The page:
A Tribute to My Dad…

Far from being perfect, my dad left a legacy of astute financial management. He cautioned against having “yearnings” that exceeded your “earnings”. He probably never made more than $100 per week when we were growing up but he stretched that money to meet all the needs (food, clothing, transportation, and housing) of our 9-member household. There was no lack. The food budget was $25/wk and there was no such thing as going over because $25 was all he gave my mom or me to shop with (I sometimes did the shopping as my mom was often sick and couldn’t walk.) I learned then the money management skills that I still use today–and one overriding principle: you can always live off less money. Further, I learned that if you decided to lend someone some money, they must sign a PROMISSORY NOTE (he required COLLATERAL and a PROMISSORY NOTE!). You didn’t want to owe him; he was coming for his $$$ and your credit was FOREVER ruined with him. Even today, when I caution, “Don’t forget that I’m Rube Smith’s daughter” everyone knows what that means… no-nonsense when it comes to my money. Oddly, as Executor of his Will, I discovered in his papers that he balanced his frugality with a big dose of generosity to struggling churches and to people who were incarcerated.

Not much of a nurturer, I never heard him say “I love you” until he was on his death bed; I was so shocked I made a joke of it. He was proud of me but never told me so; others later told me he always spoke of my accomplishments. He was especially impressed that I was the Chief Financial Officer for now Presiding Bishop Charles Blake (West Angeles Church) whom the people in the Southern churches called “The BIG Bishop”. An eternal chauvinist, he couldn’t believe Bishop Blake gave such a responsible job to a woman. Once he asked, “You mean they couldn’t find ONE deacon around there to do that job???” I didn’t even try to explain that building a $66 million Cathedral, negotiating the $33 million bank financing, and running a multi-million dollar operating budget were much more complicated than just counting money (which I never did–still ain’t good at actually counting).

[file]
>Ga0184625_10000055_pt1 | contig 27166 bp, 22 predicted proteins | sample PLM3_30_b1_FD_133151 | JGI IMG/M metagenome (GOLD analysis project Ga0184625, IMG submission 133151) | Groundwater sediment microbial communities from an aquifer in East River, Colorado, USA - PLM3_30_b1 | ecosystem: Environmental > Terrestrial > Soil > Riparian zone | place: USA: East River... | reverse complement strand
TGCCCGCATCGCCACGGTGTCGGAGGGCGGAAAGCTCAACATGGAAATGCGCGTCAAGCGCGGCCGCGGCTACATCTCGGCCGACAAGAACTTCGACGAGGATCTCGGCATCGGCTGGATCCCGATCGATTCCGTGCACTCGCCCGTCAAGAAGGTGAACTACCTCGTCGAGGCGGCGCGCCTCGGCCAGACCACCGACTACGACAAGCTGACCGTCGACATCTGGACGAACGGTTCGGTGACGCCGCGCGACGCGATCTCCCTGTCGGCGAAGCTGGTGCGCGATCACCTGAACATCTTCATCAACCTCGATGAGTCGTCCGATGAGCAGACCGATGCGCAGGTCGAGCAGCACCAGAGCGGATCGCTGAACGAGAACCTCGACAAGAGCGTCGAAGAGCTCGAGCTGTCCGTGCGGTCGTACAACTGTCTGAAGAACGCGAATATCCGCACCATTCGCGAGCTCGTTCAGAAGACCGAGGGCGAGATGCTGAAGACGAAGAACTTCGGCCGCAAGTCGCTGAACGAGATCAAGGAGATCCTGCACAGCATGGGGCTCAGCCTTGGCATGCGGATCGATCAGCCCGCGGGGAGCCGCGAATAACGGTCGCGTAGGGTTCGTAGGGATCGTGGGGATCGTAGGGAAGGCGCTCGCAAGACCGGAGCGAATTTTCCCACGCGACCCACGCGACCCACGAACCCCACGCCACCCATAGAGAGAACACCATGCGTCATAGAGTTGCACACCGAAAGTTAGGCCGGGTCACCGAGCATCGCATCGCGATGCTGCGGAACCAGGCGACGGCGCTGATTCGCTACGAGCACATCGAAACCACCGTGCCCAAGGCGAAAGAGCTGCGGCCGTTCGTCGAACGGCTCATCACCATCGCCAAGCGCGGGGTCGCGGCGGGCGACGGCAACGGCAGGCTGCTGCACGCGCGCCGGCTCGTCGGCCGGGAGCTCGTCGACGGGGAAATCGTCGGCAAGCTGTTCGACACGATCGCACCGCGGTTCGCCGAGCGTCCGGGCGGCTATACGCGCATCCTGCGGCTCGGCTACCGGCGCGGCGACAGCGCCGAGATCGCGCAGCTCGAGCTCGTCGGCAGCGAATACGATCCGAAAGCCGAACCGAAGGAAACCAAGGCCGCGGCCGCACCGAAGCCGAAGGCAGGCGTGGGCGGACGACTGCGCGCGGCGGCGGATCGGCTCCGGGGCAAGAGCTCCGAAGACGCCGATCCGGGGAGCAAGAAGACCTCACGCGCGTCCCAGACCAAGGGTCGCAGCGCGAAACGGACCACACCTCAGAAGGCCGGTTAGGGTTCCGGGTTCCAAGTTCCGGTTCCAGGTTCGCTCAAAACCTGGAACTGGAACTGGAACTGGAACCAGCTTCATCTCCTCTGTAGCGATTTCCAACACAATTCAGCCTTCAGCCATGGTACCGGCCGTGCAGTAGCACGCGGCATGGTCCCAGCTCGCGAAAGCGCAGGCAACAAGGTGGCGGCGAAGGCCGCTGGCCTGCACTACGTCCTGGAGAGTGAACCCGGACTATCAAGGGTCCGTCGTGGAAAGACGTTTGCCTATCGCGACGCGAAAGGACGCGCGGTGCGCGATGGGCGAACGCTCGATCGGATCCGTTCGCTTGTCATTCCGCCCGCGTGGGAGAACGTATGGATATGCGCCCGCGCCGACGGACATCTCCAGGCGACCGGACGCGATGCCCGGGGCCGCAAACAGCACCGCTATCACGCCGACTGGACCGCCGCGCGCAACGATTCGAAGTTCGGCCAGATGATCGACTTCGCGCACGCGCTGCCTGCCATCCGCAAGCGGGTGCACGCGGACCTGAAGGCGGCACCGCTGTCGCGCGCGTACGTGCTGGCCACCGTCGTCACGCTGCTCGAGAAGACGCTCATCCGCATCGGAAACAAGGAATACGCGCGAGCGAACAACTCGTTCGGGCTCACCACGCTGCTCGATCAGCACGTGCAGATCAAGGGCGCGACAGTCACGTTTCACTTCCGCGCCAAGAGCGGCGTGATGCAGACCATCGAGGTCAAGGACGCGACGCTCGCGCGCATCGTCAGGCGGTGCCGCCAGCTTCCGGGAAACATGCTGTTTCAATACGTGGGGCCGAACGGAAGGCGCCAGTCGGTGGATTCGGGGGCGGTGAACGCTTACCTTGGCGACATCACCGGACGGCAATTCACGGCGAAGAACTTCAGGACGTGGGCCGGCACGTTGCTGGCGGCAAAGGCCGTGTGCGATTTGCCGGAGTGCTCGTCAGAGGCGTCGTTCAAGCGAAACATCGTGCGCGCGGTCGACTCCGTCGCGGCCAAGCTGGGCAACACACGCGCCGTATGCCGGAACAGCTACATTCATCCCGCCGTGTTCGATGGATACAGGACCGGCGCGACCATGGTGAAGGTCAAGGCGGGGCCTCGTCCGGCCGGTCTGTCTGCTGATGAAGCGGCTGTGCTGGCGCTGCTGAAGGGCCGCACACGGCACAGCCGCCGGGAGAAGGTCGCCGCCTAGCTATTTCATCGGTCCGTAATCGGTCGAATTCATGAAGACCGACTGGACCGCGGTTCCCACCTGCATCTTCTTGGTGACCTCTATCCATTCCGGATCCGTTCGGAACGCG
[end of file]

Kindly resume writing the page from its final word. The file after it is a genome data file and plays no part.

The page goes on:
Rest in peace, Daddy. I know that you and Mom are both in Heaven so I’m convinced you are finally seeing eye to eye. I knew you two loved each other and that’s why neither of you ever re-married, choosing rather to remain “separated” for over 40 years. By the way, thanks for the financial windfall you left us all when you passed away. I can’t believe you saved that much money! You certainly practiced what you preached. I honor you for that!